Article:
Second, normal creditor behavior in every other lending product is to prefer a restructuring whenever possible to liquidation because it maximizes value. So why should mortgages be different? That alone means that having the only way to deal with delinquency be to foreclose results in unnecessary foreclosures. The fact that investors suffer losses of anywhere from 50% to over 70% on a foreclosure also means they’d be happy to take a writedown to a borrower with adequate income rather than proceed inexorably to a foreclosure.
The authors contend that banks now use NPV analysis to decide whether to offer a mod. That’s false (Felix Salmon simply hooted at how ridiculous this claim was). While HAMP required the use of NPV analysis for participating servicers, it was otherwise used only for comparing a short sale to a foreclosure, and then only by servicers like Litton which were more serious about handling delinquent borrowers than the bulk of the industry.
Felix also jumped on a stunning misrepresentation in the paper:
As for the authors’ attempts to quantify the costs of the settlement, they use numbers in the CFPB report uncovered by Shahien Nasiripour which says that “effective special servicing of delinquent loans would have cost 75 bps/yr more than the actual costs incurred” — except the way they put it is very different:
The CFPB recently estimated that five servicers avoided $24 billion in costs between 2007 and 2010, yielding a 75 basis-point reduction in interest rates.
Er no, the CFPB nowhere says or even hints that there was any kind of reduction in interest rates as a result of the banks’ broken servicing operations. (And it wasn’t five servicers, it was nine.)
This bit of dishonesty is the basis for their argument that the cost of lending will rise. And note how gross a misrepresentation this is. Not only do they say that the 75 basis points applied to market interest rates, when in fact it was servicing fees, but they further tried to apply a figure that related only to distressed mortgages to the entire mortgage market. This is in other words is a distortion on multiple axes.
The article also astonishingly ignores second order effects of unnecessary foreclosures: sales at distressed prices, the high odds of overshoot of housing prices to the downside, clogging of the courtrooms, and perhaps most important, increased legal challenges to foreclosures Do they really want more borrowers chipping away at the foundations of the mortgage industrial complex? Major investors have examined chain of title issues and the impact of major rulings like Ibanez in this area. Many think the problems are serious and have been loath to take action themselves against the originators and trustees because doing so has the potential to create a new financial crisis. In other words, Calomiris, Higgins and Mason should be more careful about what they wish for.
Other data/factual distortions. There are SO many things that are just plain wrong that one wonders how the authors can assert expertise with a straight face. To pick just a few:
Option ARMs. The paper focuses on an alleged wave of Option ARM resets in 2011. The argument is muddied, but the assertion is that these borrowers can’t be saved but will chew up mod capacity. That analysis relies on a Jan 2010 study by Laurie Goodman. It was an outlier at the time, since it assumed a high default rate, a payment shock that assumed increases in LIBOR The LIBOR increases have not materialized.
And they also fail to quantify how many Option ARM resets there will be. Guess what? Not many. Of the original balances, half have defaulted, and 25% has paid down. Calculated Risk, who is normally relentless on this beat, wrote two post in early 2010 on how the feared 2011 resets were not going to amount to much, and has not even bothered returning to the topic since then.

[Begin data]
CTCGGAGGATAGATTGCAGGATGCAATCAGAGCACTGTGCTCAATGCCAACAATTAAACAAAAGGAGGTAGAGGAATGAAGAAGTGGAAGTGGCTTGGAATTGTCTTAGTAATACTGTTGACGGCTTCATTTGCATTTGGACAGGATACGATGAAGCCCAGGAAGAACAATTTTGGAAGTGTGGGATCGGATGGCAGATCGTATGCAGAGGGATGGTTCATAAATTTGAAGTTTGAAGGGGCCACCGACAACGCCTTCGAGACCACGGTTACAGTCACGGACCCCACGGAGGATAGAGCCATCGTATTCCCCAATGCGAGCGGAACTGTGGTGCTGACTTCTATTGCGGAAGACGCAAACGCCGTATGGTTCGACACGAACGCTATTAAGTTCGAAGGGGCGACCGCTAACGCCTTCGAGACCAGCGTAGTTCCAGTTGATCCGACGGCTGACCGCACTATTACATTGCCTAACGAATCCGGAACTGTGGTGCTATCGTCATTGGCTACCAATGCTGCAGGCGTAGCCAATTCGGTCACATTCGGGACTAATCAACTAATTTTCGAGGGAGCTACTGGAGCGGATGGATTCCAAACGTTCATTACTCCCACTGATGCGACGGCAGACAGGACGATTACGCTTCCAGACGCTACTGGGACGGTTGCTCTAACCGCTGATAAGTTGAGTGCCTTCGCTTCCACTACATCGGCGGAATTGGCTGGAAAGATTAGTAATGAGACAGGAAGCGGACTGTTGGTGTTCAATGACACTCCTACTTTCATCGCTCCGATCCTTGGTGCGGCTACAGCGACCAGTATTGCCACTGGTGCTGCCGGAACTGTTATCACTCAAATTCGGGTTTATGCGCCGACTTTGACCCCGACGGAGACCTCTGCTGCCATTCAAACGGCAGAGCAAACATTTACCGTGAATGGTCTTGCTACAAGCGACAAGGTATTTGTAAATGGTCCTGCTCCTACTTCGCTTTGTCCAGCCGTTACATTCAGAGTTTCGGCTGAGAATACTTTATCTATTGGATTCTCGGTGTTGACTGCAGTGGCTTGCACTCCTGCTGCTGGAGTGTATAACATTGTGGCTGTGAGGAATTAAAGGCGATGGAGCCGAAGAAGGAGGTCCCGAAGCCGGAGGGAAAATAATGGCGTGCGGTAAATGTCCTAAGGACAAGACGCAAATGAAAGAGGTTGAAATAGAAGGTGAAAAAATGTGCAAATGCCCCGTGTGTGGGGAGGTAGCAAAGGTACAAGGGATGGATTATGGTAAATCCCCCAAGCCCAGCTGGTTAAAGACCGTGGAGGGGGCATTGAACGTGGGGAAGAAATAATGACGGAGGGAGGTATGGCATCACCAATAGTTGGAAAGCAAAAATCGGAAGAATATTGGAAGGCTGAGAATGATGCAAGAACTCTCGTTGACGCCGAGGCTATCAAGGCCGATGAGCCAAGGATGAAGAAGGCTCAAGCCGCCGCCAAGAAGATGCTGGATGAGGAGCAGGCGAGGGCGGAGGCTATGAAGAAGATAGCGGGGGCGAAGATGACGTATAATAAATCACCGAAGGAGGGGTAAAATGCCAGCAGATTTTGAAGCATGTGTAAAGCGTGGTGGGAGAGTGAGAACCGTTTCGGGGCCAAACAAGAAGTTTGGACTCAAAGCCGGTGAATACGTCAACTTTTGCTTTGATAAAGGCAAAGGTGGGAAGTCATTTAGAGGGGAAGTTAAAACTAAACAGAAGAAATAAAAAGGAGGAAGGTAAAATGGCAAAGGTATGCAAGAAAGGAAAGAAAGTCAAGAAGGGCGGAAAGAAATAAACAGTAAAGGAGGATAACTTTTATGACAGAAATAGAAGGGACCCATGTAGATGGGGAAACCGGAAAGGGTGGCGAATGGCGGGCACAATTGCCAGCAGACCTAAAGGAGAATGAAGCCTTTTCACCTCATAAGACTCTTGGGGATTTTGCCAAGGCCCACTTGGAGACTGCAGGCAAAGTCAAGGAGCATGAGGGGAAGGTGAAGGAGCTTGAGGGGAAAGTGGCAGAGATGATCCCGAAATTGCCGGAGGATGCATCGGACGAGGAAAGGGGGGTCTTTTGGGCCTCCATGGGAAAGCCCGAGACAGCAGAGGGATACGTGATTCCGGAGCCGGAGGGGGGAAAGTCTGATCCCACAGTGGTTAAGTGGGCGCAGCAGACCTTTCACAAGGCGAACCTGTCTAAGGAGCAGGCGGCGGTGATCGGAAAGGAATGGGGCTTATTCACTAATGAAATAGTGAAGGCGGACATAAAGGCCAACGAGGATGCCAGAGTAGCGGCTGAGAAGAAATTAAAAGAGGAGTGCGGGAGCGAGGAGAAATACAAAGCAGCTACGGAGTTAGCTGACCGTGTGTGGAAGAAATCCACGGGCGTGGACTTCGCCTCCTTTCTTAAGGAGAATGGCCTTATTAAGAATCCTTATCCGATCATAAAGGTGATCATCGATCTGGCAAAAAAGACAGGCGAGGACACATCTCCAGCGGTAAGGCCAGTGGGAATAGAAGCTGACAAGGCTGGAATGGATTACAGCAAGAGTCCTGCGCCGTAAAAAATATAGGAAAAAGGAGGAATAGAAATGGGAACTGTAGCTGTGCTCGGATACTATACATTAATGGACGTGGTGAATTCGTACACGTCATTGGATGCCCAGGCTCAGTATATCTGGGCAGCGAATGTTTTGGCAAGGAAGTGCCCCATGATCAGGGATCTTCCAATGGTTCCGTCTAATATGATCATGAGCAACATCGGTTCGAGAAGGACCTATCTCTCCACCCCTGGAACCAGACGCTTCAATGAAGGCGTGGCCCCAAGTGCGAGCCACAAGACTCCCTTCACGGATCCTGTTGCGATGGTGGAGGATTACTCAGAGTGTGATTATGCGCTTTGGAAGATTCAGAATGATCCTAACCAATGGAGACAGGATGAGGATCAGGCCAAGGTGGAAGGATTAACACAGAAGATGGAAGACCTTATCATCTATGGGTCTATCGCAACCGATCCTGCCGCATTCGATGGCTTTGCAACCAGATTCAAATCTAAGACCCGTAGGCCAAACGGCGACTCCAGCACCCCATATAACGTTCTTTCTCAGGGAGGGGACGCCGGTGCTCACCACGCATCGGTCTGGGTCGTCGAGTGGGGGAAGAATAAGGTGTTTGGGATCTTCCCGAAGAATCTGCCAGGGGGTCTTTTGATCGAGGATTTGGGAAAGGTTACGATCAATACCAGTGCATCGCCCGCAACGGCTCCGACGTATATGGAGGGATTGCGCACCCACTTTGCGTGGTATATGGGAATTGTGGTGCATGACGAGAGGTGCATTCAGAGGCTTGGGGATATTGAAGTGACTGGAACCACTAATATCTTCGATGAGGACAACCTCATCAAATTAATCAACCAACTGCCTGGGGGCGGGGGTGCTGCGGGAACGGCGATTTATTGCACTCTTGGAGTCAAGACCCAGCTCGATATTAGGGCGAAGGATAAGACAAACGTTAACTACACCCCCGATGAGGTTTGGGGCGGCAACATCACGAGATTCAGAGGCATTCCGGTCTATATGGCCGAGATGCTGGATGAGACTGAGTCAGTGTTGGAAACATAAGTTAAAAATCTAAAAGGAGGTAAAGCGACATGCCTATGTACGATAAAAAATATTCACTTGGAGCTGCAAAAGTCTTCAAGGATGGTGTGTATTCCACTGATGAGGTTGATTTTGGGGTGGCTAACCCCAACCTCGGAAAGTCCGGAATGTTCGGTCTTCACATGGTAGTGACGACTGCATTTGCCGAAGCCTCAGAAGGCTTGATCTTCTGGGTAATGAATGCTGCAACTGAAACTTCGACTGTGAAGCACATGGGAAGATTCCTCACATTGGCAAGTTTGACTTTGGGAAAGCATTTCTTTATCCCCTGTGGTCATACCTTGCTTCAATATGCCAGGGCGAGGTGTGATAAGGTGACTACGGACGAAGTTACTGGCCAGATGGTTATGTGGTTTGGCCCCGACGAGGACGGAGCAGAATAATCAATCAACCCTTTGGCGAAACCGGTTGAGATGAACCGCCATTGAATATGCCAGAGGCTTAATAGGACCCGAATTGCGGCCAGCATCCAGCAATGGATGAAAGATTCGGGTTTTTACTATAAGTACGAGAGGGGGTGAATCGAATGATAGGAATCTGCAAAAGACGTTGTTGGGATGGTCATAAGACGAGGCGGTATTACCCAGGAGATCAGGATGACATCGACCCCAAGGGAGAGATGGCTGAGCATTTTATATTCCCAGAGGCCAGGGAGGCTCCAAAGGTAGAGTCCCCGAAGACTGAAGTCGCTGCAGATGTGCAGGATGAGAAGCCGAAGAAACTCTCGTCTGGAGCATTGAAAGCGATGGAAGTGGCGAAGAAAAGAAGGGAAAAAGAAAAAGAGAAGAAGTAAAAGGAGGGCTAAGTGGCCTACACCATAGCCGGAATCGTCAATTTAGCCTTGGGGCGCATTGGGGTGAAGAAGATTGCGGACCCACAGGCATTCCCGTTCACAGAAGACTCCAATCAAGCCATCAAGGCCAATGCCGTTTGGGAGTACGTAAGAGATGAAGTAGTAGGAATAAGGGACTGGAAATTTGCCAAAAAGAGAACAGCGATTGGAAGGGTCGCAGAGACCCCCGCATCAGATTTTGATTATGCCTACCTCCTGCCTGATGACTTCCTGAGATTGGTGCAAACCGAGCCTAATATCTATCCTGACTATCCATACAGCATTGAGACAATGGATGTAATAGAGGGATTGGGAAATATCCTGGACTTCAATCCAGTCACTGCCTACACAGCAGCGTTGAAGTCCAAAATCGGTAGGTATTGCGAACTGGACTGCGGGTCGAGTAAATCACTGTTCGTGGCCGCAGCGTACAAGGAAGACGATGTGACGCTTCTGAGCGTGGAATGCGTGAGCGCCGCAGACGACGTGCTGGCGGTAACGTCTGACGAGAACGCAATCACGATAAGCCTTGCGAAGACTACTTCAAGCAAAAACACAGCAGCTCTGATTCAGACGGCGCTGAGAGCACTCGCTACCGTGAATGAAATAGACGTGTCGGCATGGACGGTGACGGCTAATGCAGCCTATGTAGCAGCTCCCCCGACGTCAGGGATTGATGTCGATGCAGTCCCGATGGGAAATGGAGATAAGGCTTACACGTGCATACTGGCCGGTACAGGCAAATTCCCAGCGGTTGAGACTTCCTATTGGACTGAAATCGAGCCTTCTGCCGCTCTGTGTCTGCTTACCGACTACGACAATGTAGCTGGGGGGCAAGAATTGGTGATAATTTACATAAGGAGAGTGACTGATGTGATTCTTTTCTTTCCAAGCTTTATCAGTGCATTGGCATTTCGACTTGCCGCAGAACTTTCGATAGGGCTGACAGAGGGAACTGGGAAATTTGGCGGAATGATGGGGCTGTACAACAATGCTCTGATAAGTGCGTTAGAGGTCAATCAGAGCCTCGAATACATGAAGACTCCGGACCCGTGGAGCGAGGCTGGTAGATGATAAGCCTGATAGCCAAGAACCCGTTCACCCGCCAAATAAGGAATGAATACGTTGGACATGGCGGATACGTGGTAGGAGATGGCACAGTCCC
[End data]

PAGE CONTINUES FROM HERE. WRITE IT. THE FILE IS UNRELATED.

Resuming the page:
Bank equity discussion. This is rich (p 13):
….the effects of transferring resources from banks to borrowers could reduce lending and hamper short term economic growth and employment (as bank equity capital is the basis on which the supply of lending is based.
I guess the authors have not heard of securitization. But a 1999 Calomiris paper seems to exhibit a passing acquaintance with it, since he mentions, “But lenders realize that the securitization that provides their funding base…”. The bigger issue is that the relatively paltry sums that the writers get so exercised about is not going to impair bank capital in any meaningful way, and banks have reserves piled up at the Fed, which confirms that they have boatloads of unused lending capacity.
South African consumer credit reference. There are a lot of lower level howlers, like the one mentioned above. Another is the fact that the authors are so desperate to prove that borrowers behave badly that they cite a study of South African consumer finance study as a basis for arguing about the danger of encouraging strategic defaults. This is so apples and oranges as to be offensive. Consumer finance in South Africa, which does not have our credit reporting system, is not at all comparable to the US. The negative consequences of defaulting on consumer credit and on housing debt in the US are much higher, thanks to our extensive and speedy credit reporting, which is widely used in job screening. And that’s before we get to the considerable emotional attachment to primary residences.
I have to wonder whether the sponsors of this study had to shop to get such a bending-over-backwards-to-be-favorable report, as issuers often did with rating agencies, or whether the authors’ willingness to accede to the propaganda needs of the banks is so well established that it was an easy decision. And like rating agencies, these economists bear no costs of their bogus, irresponsible, client-pleasing analysis. As Outis Philalithopoulos observed:
….an economist has an incentive to propound theories that CEOs and financial institutions find attractive. Even if adoption of these theories leads to substantial public costs, these costs will not be shouldered by the economist personally.
So naming and shaming will have to do until the discipline decided to do a better job of policing its members.